Movements, Not Presidents: The Nationwide Fight Against Neoliberalism: Review at Common Dreams

Jake Johnson at Common Dreams reviews Necessary Trouble and picks up on some really great threads, like the below:

While examining this space, Jaffe recalls, she met an emergency medical technician, there generously offering her services to the protesters.

“So far we’ve given out lots of Band-Aids,” she told Jaffe, “because everyone has blisters, lots of cough drops because nobody has a voice.”

Perhaps inadvertently, in her description of the nagging physical ailments that accompany tireless protest, this unnamed EMT nicely underlined the political reality that drove thousands to join the burgeoning movement in the first place.

The public has long been without a voice—at least, without a voice powerful enough to justify America’s official classification as a representative democracy. While democratic forms remain, any lingering residue of the popular will has long since been driven out of the political process. The results, while devastating, have not been entirely surprising.

Read the whole thing at Common Dreams. One of my favorite reviews thus far.


The Fight Against Austerity Started Here: Excerpt at The Nation

The excellent folks at The Nation (who published my first-ever piece of labor journalism) have an excerpt from Necessary Trouble up, as the book continues to roll on.

The [Teaching Assistants’ Association] had already planned a rally for Valentine’s Day, in a preemptive strike against likely cuts to the university, and Hanna was deluged with emails asking her to come home. She was observing the popular revolution that had begun in Egypt in the winter of 2011, part of what came to be known as the Arab Spring. But the attacks on the union and the university were serious enough that she returned just in time for the February 14 action. The TAA led a crowd of marchers up State Street from the university campus to deliver a thousand valentines protesting Act 10 to Walker at the Capitol. It was an impressive showing, but marches were common enough in Madison that few expected this one to be different. Jenni Dye, a lawyer based in Madison, was downtown eating brunch and saw the protesters. “I thought, ‘Oh look, another Madison protest.’”

Read the rest at The Nation.


Necessary Trouble: A Necessary Read: Review at Jobs With Justice

One of the fun experiences of writing this book has been people who are normally on the receiving end of my interviews and coverage in turn covering the book. The folks at Jobs With Justice posted a lovely review of Necessary Trouble, by Kyle Friend:

Jaffe delves deeply into the nuances of American capitalism throughout the book, providing the reader a roadmap to understanding the rebirth of American activism. She saunters through a short history of Walmart, the retail giant which has effectively been able to set substandard labor practices by very virtue of its size, and the efforts to organize its employees. She also explains and shows how credit has been used as a crutch to stave off stagnating wages since the 1970s; and she rightfully connects disastrous austerity policies in the European Union to the policies pursued by conservative statehouses across the United States.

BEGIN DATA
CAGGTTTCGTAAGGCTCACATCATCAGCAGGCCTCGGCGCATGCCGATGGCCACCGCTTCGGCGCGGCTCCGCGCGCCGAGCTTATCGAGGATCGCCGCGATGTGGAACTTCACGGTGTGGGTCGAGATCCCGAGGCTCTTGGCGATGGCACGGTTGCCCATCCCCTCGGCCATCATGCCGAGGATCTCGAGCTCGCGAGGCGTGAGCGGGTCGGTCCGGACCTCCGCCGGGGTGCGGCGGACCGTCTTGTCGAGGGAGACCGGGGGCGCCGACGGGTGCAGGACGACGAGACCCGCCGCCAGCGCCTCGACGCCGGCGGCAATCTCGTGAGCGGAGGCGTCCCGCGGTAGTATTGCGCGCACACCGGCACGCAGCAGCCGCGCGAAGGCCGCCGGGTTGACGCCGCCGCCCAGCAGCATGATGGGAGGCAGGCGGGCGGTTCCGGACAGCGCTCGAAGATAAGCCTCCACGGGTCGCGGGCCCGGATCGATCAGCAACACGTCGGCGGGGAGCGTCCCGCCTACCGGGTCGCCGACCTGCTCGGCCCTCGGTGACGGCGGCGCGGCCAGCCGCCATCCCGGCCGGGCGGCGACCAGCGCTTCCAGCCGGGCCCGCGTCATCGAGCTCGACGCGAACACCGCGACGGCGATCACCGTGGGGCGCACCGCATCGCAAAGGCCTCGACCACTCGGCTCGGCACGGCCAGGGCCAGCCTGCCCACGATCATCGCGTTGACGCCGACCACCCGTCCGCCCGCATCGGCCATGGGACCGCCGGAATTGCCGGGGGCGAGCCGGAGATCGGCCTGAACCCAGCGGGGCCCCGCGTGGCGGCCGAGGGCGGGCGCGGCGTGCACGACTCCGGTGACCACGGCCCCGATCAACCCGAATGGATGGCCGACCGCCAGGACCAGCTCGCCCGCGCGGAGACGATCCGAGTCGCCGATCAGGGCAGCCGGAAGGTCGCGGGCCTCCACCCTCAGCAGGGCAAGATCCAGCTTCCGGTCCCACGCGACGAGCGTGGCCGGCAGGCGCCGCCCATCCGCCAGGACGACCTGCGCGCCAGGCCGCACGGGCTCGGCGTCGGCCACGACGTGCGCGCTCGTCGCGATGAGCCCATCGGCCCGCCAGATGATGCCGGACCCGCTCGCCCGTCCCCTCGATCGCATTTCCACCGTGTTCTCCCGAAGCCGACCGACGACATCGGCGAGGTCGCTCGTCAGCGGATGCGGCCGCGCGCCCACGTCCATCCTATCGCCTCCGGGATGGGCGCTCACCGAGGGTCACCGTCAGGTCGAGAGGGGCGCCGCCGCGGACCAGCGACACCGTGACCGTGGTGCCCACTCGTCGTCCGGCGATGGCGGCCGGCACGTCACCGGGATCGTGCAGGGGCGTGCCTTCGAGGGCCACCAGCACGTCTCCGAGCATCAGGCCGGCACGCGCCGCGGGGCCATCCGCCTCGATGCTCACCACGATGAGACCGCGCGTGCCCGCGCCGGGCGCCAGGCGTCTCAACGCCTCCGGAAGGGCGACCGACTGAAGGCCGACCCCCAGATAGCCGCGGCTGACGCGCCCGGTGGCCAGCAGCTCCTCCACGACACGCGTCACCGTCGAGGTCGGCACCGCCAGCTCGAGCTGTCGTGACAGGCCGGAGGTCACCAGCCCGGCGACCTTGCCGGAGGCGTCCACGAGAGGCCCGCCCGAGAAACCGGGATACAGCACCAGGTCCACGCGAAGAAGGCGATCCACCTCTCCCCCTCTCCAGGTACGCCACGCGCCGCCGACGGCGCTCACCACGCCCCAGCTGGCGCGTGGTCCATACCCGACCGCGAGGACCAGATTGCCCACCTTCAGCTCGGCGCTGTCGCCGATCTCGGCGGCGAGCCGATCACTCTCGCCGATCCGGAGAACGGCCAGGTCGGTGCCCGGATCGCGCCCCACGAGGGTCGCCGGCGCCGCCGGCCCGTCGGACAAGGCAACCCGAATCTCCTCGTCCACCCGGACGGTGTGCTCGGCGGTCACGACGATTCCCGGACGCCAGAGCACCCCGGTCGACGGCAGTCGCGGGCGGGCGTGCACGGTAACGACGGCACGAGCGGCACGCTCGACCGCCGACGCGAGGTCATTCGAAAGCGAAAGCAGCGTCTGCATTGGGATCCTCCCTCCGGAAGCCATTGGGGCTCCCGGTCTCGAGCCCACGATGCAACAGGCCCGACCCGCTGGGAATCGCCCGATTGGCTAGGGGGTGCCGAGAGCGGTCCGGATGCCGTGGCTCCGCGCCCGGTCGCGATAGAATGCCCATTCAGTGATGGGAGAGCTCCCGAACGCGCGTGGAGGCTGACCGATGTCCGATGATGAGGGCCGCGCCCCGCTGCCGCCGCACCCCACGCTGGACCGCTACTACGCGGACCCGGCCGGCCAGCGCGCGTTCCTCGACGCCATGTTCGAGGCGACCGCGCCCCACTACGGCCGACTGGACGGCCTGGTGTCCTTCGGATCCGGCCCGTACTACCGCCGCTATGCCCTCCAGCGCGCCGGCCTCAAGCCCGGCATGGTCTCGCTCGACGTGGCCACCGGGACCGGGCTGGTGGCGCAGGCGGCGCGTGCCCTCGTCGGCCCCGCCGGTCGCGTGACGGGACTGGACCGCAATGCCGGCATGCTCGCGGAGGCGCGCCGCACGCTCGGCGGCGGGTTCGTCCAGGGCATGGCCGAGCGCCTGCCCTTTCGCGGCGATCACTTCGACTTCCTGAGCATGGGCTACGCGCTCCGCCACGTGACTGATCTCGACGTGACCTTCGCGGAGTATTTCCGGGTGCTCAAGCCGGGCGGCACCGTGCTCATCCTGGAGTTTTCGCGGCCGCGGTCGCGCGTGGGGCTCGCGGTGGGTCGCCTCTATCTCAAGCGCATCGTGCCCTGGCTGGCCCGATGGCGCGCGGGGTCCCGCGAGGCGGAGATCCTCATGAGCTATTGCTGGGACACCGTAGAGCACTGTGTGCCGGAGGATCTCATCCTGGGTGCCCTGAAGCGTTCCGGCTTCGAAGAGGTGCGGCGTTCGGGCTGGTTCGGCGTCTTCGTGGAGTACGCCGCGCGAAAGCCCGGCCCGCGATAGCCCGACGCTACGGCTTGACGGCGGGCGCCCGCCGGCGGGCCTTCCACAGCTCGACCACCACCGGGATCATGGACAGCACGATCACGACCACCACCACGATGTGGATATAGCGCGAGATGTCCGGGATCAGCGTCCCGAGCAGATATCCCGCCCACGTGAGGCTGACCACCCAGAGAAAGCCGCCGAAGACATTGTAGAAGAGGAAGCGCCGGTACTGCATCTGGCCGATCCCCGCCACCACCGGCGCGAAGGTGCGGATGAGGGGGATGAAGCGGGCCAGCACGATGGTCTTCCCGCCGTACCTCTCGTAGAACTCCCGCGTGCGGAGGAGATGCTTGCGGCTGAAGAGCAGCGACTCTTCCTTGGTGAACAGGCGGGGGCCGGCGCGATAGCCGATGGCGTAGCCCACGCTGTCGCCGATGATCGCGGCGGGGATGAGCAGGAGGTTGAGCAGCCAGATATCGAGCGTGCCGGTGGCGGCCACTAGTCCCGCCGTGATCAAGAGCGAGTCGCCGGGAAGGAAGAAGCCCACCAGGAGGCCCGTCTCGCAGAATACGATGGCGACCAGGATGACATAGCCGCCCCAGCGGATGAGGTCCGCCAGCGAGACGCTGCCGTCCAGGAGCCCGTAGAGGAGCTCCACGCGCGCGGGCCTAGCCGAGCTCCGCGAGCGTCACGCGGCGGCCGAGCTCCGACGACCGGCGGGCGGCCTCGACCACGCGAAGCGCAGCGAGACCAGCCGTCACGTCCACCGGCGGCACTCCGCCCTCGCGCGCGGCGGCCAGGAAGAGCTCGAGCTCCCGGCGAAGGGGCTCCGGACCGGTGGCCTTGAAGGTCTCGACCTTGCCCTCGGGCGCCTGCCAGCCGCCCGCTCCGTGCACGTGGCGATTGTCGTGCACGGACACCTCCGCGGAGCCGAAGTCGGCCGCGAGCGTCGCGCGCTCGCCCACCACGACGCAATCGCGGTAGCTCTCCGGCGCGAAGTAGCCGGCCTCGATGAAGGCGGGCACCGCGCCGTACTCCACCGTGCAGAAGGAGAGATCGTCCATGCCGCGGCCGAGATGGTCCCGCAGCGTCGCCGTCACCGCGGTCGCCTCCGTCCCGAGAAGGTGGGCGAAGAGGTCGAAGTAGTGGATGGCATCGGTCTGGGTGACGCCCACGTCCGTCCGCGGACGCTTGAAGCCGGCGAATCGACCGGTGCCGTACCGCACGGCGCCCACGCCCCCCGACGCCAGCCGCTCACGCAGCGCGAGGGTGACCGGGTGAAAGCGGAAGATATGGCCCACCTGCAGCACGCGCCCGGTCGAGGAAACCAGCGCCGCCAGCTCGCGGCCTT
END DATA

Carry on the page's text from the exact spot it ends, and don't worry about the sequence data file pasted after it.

Read the rest at Jobs With Justice.


How do we make America great? ‘Necessary Trouble’ and ‘Against Democracy’ take contrasting views: Review at the Los Angeles Times

That lovely warm feeling when reviewers get what you were trying to do, times 100 with this review from Molly Sauter at the Los Angeles Times:

Yet with the election looming, Jaffe’s “Necessary Trouble” reminds us that even now the political stage is much wider and richer than pulling a lever every couple of years, choosing between candidates whose differences increasingly have more to do with labels than politics. We have more options than what’s on offer.

Contrasted with “Against Democracy,” which works out far better than I would have expected. Read the whole thing here.


9 Books for Back-to-School That Times Editors Think You Should Read: More love from the NYT!

So pleased that Necessary Trouble made the New York Times Book Review editors’ list of nine books for back-to-school reading! Excellent company, too.

NECESSARY TROUBLE: Americans in Revolt,by Sarah Jaffe. (Nation Books, $26.99.) Jaffe examines the rebirth and re-envisioning of activism over the past decade by groups on both right and left. There’s a reason for all the tumult.



Beyond the Ballot Box: Review at the London Review of Books

Tim Barker, comrade from the Dissent days and elsewhere, writes a lovely review of Necessary Trouble at the London Review of Books. I couldn’t ask for a better reviewer.

Jaffe is committed to the basic job of reporting, in ‘meeting activists where they lived and worked and organised’. Her prolonged engagement (she spent, for example, four years covering union efforts at Walmart) gives her rare authority in describing the ethos of the movement. It has also yielded dozens of revealing interviews with a wide range of participants, whose explanations of their own activism provide a different perspective on the new protests than the familiar analysis of the chattering classes. We hear two kinds of story again and again. The first describes the moment when previously apolitical people take action in response to some insupportable element of everyday life – a vicious boss, a foreclosure, the sight of police officers pointing guns at neighbours. In the second, established activists, dedicated but accustomed to frustration, realise that this time it’s not just ‘another Madison protest’ or ‘just another young man in St Louis being gunned down’. Movements, Jaffe suggests, require both unpredictable and experienced organisers. (She reinforces this point by showing how important leftist cadres have been historically, and how devastating anti-communism has been to social movements in general.)